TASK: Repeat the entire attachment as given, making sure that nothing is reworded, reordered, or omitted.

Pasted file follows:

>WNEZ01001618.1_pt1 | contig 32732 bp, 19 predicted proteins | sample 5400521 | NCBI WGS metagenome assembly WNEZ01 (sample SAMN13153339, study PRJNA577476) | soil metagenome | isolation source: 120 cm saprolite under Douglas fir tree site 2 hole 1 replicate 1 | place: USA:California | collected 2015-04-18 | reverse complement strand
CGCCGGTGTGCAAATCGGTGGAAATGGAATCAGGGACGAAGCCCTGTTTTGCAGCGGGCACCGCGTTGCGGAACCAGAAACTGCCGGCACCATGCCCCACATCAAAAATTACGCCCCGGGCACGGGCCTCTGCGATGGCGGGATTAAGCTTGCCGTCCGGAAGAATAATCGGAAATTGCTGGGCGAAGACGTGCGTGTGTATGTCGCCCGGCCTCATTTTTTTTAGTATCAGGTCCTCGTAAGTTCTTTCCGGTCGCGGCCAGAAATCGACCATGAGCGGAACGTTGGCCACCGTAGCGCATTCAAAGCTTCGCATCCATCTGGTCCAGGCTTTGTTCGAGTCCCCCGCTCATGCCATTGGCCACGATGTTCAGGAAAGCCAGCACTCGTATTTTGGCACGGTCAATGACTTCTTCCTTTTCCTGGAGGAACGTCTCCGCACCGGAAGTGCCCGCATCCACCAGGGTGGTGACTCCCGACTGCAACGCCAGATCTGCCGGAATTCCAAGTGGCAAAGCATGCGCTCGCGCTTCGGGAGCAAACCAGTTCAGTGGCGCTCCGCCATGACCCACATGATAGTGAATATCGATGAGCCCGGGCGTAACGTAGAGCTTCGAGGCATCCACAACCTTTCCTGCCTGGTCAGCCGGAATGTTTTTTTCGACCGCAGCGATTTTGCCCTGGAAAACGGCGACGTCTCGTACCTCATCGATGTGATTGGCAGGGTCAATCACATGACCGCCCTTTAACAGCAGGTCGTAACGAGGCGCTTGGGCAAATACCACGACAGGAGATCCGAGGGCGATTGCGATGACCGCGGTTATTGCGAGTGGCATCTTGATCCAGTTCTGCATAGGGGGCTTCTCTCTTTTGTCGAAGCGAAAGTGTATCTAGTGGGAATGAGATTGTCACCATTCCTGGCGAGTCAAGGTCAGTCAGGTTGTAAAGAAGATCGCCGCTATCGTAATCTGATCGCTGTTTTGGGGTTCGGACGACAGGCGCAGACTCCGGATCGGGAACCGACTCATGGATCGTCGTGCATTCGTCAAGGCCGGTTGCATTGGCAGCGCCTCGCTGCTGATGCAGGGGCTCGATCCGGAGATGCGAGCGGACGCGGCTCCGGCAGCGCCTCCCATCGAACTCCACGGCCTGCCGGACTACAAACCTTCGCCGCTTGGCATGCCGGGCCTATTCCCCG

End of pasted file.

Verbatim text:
>WNEZ01001618.1_pt1 | contig 32732 bp, 19 predicted proteins | sample 5400521 | NCBI WGS metagenome assembly WNEZ01 (sample SAMN13153339, study PRJNA577476) | soil metagenome | isolation source: 120 cm saprolite under Douglas fir tree site 2 hole 1 replicate 1 | place: USA:California | collected 2015-04-18 | reverse complement strand
CGCCGGTGTGCAAATCGGTGGAAATGGAATCAGGGACGAAGCCCTGTTTTGCAGCGGGCACCGCGTTGCGGAACCAGAAACTGCCGGCACCATGCCCCACATCAAAAATTACGCCCCGGGCACGGGCCTCTGCGATGGCGGGATTAAGCTTGCCGTCCGGAAGAATAATCGGAAATTGCTGGGCGAAGACGTGCGTGTGTATGTCGCCCGGCCTCATTTTTTTTAGTATCAGGTCCTCGTAAGTTCTTTCCGGTCGCGGCCAGAAATCGACCATGAGCGGAACGTTGGCCACCGTAGCGCATTCAAAGCTTCGCATCCATCTGGTCCAGGCTTTGTTCGAGTCCCCCGCTCATGCCATTGGCCACGATGTTCAGGAAAGCCAGCACTCGTATTTTGGCACGGTCAATGACTTCTTCCTTTTCCTGGAGGAACGTCTCCGCACCGGAAGTGCCCGCATCCACCAGGGTGGTGACTCCCGACTGCAACGCCAGATCTGCCGGAATTCCAAGTGGCAAAGCATGCGCTCGCGCTTCGGGAGCAAACCAGTTCAGTGGCGCTCCGCCATGACCCACATGATAGTGAATATCGATGAGCCCGGGCGTAACGTAGAGCTTCGAGGCATCCACAACCTTTCCTGCCTGGTCAGCCGGAATGTTTTTTTCGACCGCAGCGATTTTGCCCTGGAAAACGGCGACGTCTCGTACCTCATCGATGTGATTGGCAGGGTCAATCACATGACCGCCCTTTAACAGCAGGTCGTAACGAGGCGCTTGGGCAAATACCACGACAGGAGATCCGAGGGCGATTGCGATGACCGCGGTTATTGCGAGTGGCATCTTGATCCAGTTCTGCATAGGGGGCTTCTCTCTTTTGTCGAAGCGAAAGTGTATCTAGTGGGAATGAGATTGTCACCATTCCTGGCGAGTCAAGGTCAGTCAGGTTGTAAAGAAGATCGCCGCTATCGTAATCTGATCGCTGTTTTGGGGTTCGGACGACAGGCGCAGACTCCGGATCGGGAACCGACTCATGGATCGTCGTGCATTCGTCAAGGCCGGTTGCATTGGCAGCGCCTCGCTGCTGATGCAGGGGCTCGATCCGGAGATGCGAGCGGACGCGGCTCCGGCAGCGCCTCCCATCGAACTCCACGGCCTGCCGGACTACAAACCTTCGCCGCTTGGCATGCCGGGCCTATTCCCCG